Breakfast at the hotel’s Melati Restaurant is the Grand Rijsttafel, a smorgasbord of dishes that Lucienne tells me was originally served by Dutch planters to impress their guests. “It’s kind of like a show-off display of the richness of spices and foods that grow in the area,” she says. Stuffed prawns are served with potato fritters, beef is stewed until tender in coconut milk, and there’s a brackish Madurese chicken soup with hints of turmeric. Twelve waiters serve the various concoctions. I eat my way through five dishes before taking my leave—it’s time to move on to meal number three.
It’s standing room only at the small stall outside the Chinese temple on Jalan Laksmana Martadinata. For less than two hours every day, Mrs. Cres prepares heaped platters of rujak cingur, a local delicacy that translates as “mouth mixture” for its main ingredient, buffalo or beef lips. Thankfully, the meat is thin and tender and not at all chewy as I expected, and it sits well with the accompanying “mixture”: a bizarre combination of sweet and savory ingredients like banana and pineapple, tofu, tempeh, cucumber, bean sprouts, and roughly chopped peanuts. It’s all drizzled with a fermented fish paste called petis and served in cones made from banana leaves, which we see scattered all over the car park as we’re leaving. “Lunch for the birds,” Kus says.
Our next stop is Toko Oen, a Malang institution set in an airy Art Deco building in the heart of town. The ice-cream parlor’s facade glows white and green under a fresh coat of paint, but inside, the restaurant still sports the original black-and-white tiles and old cane furniture that it opened with almost 80 years ago. The banana split is still a hot ticket here, but I opt for Dutch favorites like warm pastel (salty pasties the size of a baby’s fist, stuffed with boiled egg, minced beef, beans, and glass noodles made from cassava), as well as sweet coffee served in chipped floral teacups with matching saucers. I buy more pastries and a couple of loaves of chocolaty bread to see us through our journey to Bromo the next morning.
Having finished our soupy bakso, meal number five, we spend the rest of the day exploring the city’s main market, a warren of produce stalls selling varieties of fresh tempeh and pyramids of fruit and vegetables alongside popular snacks like crispy singkong goreng (deep-fried cassava). We then make our way down the road to an alley next to the Cor Jesu School, run by the Ursuline monastery, where a wrinkled vendor sells lupis and cenil sweets that Lucienne had raved about. “It’s so hard to get them, they disappear so quickly,” she warned. A crowd four or five deep swarms around the tiny cart, swapping 5,000-rupiah notes (less than 50 U.S. cents) for plastic bowls overflowing with the pink-and-green desserts. Groups of schoolkids sit on their haunches nearby, attacking the bundles of sticky tapioca, grated coconut, and palm sugar with their fingers.
We arrive back at the hotel by 5 p.m.—just in time for a late afternoon tea, Kus suggests. Strolling up to the Tugu Tea House, a semi-open lounge overlooking the street, it occurs to me that perhaps one can have too much of a good thing.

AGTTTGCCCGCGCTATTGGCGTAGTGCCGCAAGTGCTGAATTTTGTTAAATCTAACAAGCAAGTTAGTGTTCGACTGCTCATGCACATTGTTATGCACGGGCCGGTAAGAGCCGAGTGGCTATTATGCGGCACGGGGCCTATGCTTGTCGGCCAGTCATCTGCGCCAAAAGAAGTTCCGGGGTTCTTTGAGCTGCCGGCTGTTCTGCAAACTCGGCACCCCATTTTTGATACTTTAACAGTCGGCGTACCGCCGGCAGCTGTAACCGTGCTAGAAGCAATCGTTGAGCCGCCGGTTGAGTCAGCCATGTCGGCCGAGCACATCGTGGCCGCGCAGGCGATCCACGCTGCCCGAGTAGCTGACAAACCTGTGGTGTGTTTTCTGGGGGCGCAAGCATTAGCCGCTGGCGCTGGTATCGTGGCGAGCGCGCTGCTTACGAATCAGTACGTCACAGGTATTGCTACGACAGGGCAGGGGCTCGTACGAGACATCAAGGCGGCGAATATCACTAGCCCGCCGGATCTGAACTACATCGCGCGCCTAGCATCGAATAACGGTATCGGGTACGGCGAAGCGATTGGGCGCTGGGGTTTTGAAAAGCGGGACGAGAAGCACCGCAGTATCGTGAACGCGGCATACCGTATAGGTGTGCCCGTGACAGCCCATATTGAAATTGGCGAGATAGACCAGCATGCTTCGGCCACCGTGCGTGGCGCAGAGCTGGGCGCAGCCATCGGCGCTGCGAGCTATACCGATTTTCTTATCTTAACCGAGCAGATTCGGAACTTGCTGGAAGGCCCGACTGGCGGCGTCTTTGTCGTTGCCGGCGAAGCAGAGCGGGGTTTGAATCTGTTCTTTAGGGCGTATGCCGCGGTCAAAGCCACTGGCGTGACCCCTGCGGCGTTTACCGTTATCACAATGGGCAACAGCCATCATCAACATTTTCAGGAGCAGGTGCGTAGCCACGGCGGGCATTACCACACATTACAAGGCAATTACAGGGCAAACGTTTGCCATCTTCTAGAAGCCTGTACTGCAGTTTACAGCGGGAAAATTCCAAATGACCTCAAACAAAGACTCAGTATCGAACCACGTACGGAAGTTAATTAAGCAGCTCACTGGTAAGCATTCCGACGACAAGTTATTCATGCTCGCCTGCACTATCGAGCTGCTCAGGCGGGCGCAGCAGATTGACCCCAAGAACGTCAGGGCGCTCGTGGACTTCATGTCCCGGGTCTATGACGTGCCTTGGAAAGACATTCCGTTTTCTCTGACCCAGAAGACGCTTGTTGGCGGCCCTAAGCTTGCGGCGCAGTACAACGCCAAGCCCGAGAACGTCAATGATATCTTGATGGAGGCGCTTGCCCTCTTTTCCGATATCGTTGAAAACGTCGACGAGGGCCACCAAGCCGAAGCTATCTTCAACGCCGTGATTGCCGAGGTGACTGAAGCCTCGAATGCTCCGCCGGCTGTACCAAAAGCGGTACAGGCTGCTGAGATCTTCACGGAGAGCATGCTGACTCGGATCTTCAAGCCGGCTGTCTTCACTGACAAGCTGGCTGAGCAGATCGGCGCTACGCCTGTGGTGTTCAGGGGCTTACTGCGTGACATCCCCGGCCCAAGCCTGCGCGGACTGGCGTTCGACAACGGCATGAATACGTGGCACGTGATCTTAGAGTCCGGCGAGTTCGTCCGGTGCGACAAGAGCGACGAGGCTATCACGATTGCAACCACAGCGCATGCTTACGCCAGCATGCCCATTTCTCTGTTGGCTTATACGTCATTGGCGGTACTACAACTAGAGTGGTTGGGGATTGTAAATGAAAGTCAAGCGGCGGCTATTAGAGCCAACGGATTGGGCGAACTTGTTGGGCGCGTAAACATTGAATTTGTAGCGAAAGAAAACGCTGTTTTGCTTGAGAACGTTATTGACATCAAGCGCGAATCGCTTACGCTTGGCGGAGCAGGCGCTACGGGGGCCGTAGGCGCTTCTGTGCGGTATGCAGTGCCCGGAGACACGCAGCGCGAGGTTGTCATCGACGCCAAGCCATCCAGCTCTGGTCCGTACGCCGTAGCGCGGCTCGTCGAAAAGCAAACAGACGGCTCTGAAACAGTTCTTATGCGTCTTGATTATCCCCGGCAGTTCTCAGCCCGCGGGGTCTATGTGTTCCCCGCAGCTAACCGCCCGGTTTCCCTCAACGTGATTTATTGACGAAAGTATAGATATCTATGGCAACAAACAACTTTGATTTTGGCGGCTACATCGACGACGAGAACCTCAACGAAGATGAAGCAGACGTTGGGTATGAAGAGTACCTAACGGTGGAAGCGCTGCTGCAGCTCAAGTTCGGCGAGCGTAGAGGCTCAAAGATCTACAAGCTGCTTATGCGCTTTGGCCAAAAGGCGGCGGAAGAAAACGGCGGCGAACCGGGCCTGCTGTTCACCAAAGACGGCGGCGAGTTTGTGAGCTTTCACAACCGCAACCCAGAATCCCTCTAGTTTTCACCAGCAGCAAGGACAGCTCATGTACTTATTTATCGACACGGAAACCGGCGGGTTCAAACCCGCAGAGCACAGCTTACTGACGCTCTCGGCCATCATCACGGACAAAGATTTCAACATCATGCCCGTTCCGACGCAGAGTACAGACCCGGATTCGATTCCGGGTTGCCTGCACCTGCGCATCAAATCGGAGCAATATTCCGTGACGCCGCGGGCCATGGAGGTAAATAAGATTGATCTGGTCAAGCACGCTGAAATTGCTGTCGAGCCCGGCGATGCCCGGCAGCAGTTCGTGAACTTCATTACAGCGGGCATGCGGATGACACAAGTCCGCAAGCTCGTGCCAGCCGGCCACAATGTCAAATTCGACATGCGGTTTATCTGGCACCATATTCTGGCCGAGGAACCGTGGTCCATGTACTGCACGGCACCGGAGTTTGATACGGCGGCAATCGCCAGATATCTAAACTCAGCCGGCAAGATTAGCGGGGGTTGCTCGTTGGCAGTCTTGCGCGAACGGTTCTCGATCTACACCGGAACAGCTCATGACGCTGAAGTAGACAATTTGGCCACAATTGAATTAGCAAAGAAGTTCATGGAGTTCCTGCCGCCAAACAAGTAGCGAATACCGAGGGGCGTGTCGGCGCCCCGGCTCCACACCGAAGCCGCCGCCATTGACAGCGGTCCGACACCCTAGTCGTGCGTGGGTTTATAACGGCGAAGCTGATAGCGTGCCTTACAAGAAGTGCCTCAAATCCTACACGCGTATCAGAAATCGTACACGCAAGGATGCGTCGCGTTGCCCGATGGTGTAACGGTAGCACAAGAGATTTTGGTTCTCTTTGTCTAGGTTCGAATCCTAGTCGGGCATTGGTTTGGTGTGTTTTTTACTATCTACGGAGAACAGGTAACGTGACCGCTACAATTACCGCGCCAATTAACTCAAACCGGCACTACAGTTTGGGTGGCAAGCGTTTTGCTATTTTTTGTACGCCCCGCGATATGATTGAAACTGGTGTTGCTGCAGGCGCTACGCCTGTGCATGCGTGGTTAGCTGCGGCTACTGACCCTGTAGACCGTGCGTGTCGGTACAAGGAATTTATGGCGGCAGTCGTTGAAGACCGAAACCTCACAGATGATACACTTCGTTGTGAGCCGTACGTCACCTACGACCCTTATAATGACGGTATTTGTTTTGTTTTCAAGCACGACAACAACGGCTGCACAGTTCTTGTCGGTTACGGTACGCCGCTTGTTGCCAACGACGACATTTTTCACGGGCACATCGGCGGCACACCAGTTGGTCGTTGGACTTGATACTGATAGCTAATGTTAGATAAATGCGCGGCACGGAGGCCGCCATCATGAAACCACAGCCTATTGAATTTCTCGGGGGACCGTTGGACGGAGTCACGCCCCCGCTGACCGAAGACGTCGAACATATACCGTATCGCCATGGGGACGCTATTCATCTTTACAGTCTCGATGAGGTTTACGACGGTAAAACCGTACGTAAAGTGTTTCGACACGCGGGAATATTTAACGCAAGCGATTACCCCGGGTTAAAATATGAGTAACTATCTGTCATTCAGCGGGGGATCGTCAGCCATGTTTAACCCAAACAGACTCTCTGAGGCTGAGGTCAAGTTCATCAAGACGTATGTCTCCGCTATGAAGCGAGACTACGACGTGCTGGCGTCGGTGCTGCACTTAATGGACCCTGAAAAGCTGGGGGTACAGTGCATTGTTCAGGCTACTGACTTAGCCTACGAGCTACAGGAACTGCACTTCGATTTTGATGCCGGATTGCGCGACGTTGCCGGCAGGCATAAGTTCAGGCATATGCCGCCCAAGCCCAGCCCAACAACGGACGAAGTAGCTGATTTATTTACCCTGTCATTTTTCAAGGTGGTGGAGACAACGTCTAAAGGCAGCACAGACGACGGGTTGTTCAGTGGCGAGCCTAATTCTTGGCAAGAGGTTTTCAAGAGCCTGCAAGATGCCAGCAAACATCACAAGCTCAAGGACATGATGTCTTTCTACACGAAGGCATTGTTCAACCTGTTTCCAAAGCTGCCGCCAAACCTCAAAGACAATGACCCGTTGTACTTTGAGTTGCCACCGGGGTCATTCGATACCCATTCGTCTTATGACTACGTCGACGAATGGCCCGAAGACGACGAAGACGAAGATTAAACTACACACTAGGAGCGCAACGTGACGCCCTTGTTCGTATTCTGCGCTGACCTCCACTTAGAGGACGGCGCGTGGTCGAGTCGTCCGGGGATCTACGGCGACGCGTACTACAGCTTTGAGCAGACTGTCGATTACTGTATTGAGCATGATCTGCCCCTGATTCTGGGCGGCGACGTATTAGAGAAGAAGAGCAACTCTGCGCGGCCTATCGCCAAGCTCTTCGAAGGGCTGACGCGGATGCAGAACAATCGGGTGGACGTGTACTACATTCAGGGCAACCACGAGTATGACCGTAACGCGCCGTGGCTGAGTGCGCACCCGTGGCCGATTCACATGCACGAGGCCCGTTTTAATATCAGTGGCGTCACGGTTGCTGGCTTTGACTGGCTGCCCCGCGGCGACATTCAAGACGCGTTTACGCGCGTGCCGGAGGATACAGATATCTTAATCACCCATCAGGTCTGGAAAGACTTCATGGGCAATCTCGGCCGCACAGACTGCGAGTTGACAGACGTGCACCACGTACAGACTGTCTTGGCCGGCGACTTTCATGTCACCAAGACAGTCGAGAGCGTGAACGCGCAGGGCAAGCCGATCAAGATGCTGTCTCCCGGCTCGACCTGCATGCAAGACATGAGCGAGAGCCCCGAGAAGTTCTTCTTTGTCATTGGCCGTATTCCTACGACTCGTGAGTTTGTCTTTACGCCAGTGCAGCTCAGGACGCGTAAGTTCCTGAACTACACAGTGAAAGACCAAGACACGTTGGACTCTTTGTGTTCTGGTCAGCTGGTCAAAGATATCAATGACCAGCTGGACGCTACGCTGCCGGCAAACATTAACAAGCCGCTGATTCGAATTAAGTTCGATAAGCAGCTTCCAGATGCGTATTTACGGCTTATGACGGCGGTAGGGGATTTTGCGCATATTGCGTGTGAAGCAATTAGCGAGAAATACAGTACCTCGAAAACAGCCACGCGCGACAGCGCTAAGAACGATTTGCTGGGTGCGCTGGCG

A traditional stall is set up here for a couple of hours every afternoon, and the beautiful Mrs. Darmini serves guests platters of Malang’s most popular sweets. She ladles out generous portions of dawet, a chilled coconut-milk beverage thickened with maizena flour and flavored with palm sugar and fresh jackfruit. It’s sweet and sticky, and almost a meal in itself. But there’s still a tasting plate of colorful snacks to sample. The only savory dish is jadah manten, a type of sticky rice stuffed with chicken meat and wrapped in a salty crepe before being steamed. While we eat, Darmini prepares bite-sized coconut pies stained a bright purple by the main ingredient, sweet potato, which grows wild in the surrounding mountains. They sizzle in a small waffle press before being served piping hot with a good measure of palm syrup.
In a day dedicated to consumption, a lengthy dinner seems somewhat unnecessary. I take my peyek poolside instead and order an ice-cold beer as dusk descends.
The drive from Malang to Bromo is long and uninspiring —the potholed roads are gridlocked with trucks and motorbikes and donkey-drawn carts. The traffic intensifies as we near the dusty town of Probolinggo, the turn-off to the massif. The action is concentrated around Depot Nguling, a small roadside shack dishing up one of East Java’s most famous dishes, nasi rawon dengkul. The restaurant is packed with rowdy diners perched on plastic stools, jostling over bowls of the inky looking rawon, a type of beef-knee stew on the menu here for more than 70 years. The braised meat is simmered in a soup colored chocolaty brown by kluwak nuts, which look like Brazil nuts. Kus tells me that the pale flesh of the raw kluwak contains hydrocyanic acid, neutralized by lengthy sessions of soaking and boiling, which also turns the flesh black and oily like half-cooled tar. It gives the dish a warm, woody aroma, with hints of mushroom and truffle on the tongue. We ladle the rich soup over plates of sticky white rice and add a garnish of just-sprouted soy beans and sambal. As I sweat my way through the meal, I can’t help but wish I was eating it in cooler climes.